The Kenyan team dominated the 6th IAAF/VSZ World Half Marathon Championships. This spectacular race was fought out every stride of the way and finally won by Shem Kororia with a final sprint worthy of a 5000m specialist.
The final time - 59.56 - is a new world championships record and the second fastest all time over 21.097km: just 9 seconds behind the best performance set by Moses Tanui in Milan on 3 April 1993.
Moses Tanui laid down the rules of engagement from the sixth kilometre, but in the end he succumbed to the stronger kick of his 25 year old compatriot at the very finish of the race. Proof of this is in his own time: 59:58, his second best ever and the fourth fastest of all time.
This was, overall, the fastest half marathon in history: never have so many men crossed the finish line so close to the 60 minute mark as in Kosice today. Third placed Kenyan Kenneth Cheruiyot, crossed the line in exactly 60:00.
The standard of the race was excellent and this was largely due to the Kenyans, but also to their opponents: South Africans, Belgian, Ethiopian, Portuguese and Italian. Stefano Baldini, who was defending the world champion's title he won in Palma de Mallorca last year, ran 16 seconds faster than his time last year, but this was only enough to give him ninth place.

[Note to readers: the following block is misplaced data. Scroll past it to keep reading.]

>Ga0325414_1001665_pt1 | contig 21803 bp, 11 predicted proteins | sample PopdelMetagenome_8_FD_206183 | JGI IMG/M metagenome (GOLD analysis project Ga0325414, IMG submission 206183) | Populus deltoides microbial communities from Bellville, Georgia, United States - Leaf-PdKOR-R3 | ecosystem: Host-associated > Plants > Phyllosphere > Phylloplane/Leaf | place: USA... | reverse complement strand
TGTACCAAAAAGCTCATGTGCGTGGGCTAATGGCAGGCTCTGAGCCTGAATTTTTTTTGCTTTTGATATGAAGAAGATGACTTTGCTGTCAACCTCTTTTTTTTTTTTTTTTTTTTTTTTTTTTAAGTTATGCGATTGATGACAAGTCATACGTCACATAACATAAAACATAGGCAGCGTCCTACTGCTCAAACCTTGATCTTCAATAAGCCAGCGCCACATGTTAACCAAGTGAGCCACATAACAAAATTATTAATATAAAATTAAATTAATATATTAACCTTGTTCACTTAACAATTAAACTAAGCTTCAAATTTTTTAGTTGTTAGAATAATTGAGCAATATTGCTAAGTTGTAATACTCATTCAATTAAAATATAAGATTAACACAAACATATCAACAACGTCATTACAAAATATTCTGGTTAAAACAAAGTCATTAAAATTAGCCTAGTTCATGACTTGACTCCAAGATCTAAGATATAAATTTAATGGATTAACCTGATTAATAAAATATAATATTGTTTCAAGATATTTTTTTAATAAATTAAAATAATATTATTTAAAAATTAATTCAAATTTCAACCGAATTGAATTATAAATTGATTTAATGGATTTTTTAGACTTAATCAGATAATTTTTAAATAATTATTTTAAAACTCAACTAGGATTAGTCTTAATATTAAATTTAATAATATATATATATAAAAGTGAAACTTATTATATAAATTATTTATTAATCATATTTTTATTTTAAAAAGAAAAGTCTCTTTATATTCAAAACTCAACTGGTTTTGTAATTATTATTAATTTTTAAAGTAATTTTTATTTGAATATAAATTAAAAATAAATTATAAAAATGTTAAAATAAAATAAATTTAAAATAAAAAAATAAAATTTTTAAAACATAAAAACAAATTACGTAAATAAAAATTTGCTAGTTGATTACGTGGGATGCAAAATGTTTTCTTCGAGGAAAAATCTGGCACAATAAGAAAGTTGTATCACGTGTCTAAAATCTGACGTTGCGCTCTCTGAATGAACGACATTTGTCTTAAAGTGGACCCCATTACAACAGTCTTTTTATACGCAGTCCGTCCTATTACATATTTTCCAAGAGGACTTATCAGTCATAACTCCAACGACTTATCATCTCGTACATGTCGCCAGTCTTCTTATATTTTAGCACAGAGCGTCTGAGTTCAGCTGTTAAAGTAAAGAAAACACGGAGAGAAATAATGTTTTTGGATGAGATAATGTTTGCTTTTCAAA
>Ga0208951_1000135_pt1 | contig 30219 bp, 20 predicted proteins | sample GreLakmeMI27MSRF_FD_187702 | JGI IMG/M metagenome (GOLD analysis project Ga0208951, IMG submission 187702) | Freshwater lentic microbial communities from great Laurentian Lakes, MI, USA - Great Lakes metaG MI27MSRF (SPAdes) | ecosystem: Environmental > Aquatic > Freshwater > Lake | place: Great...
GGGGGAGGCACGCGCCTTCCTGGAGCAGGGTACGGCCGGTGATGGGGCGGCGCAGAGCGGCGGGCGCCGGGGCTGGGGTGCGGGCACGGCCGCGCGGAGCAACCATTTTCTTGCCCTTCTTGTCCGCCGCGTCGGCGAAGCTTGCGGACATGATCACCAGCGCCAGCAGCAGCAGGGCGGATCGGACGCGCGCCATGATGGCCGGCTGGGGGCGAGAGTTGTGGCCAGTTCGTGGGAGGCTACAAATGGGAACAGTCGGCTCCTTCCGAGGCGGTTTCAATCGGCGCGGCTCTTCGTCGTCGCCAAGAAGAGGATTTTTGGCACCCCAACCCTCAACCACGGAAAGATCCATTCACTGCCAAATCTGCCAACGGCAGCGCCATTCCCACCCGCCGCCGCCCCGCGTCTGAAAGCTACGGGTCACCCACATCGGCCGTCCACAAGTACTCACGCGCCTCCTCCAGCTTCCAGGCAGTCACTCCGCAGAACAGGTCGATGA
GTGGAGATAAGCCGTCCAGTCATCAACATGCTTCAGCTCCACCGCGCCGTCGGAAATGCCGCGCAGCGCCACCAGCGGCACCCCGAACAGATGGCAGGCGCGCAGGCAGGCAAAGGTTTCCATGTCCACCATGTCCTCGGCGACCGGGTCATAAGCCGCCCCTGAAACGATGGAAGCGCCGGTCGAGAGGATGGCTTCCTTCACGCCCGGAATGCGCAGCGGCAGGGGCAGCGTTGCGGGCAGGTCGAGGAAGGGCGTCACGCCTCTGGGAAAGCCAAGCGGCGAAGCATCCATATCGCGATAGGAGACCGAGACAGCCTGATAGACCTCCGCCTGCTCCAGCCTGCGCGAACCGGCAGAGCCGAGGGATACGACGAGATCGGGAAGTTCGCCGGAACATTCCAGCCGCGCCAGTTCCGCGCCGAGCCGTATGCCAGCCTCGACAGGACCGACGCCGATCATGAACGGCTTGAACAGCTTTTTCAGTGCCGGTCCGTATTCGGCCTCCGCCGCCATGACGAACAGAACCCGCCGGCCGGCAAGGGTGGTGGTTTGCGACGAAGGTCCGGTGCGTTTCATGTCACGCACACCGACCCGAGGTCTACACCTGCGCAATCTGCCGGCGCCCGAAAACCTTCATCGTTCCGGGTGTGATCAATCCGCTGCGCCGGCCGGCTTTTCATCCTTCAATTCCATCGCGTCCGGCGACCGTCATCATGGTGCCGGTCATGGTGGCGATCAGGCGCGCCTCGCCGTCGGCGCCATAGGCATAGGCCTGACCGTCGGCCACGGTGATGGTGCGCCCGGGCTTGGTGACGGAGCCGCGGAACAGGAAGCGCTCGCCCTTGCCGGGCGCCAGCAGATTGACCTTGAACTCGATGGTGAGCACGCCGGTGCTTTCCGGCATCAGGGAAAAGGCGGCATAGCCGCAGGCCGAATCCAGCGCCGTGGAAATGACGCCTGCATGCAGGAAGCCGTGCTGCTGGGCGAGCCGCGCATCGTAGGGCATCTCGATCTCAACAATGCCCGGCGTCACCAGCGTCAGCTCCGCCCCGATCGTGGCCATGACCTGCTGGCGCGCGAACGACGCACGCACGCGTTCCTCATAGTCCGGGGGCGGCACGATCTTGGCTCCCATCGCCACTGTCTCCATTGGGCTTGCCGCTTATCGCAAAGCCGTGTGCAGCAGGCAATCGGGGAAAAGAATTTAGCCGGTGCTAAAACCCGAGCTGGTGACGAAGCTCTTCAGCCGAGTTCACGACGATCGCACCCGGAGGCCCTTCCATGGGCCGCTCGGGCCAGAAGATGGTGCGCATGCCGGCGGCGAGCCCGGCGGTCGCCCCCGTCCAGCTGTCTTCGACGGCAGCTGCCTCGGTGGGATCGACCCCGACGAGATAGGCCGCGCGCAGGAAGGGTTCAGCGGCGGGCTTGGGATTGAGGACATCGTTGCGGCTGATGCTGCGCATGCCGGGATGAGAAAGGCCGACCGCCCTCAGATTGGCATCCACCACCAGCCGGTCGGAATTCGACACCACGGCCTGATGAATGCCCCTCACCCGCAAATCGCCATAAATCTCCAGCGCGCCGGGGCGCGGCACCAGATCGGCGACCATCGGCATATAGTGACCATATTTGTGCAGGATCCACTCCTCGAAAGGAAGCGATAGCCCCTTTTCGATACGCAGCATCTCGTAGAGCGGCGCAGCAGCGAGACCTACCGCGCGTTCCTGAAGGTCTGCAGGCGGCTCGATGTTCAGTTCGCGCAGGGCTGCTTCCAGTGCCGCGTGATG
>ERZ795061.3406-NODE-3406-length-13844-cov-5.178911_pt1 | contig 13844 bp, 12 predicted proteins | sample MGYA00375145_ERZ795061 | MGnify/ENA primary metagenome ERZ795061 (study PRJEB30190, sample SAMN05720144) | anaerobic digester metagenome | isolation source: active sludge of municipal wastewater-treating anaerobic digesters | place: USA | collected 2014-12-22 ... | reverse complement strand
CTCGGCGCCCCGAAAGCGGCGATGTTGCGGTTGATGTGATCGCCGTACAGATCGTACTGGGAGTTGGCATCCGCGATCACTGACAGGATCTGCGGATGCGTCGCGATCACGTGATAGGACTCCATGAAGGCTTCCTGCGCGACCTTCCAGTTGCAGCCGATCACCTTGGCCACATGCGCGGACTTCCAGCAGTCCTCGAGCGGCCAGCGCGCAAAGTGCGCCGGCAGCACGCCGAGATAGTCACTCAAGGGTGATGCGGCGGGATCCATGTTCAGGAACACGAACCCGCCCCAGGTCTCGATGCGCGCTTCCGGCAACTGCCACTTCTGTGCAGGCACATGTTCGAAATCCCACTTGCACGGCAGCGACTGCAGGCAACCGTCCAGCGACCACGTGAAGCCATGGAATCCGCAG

The Kenyan progression was astounding: at the 5km mark, the leaders - headed by Abel Chimukoko (ZIM) - passed in 14:28, but by bthe sixth kilometre, a group led by Moses Tanui had broken away from the field.
The acceleration was evident, with the second five kilometres falling in 14:11 (28:39 the aggregate) and the third in 14:10 (42:49 the total elapsed time at the 15km mark). At that point, the leaders were Ramaala (RSA), Thys (RSA), Cheruiyot (KEN), Tanui (KEN) and Kororia (KEN) and little was to change in this order right up to the final sprint. The only real change was provoked by the magnificent recovery of the Belgian Mohammed Mourhit Mourhit made a magnificent run and caught up with the leaders just before the 20 km mark (57:03).
From that point, the endurance race became a sprint. Moses Tanui accelerated, hoping to soften the sprint of Shem Kororia. Gert Thys was lost in the acceleration. Mourhit resisted, but not for long, he raised the white flag 200 metres from the finish, his reserves drained dry.
Ramaala, with the resistance of a great marathon runner hung in there, but he just did not have the speed to counter runners like Kororia and Tanui.
Shem Kororia, who came 3rd in the 5000m in the World Championships in Stuttgart in 1993 and can boast 7:33.13 in the 3000 and 13:02.80 in the 5000, showed the extent of his power in an impressive sprint to the finish.
Moses Tanui, 10,000m world champion in Tokyo in 1991, lost five metres, enough to give Kororia the victory and the $40,000 winner's purse. Cheruiyot then took third place for Kenya, giving the country the team victory too, ahead of South Africa, Ethiopia, Spain and Italy.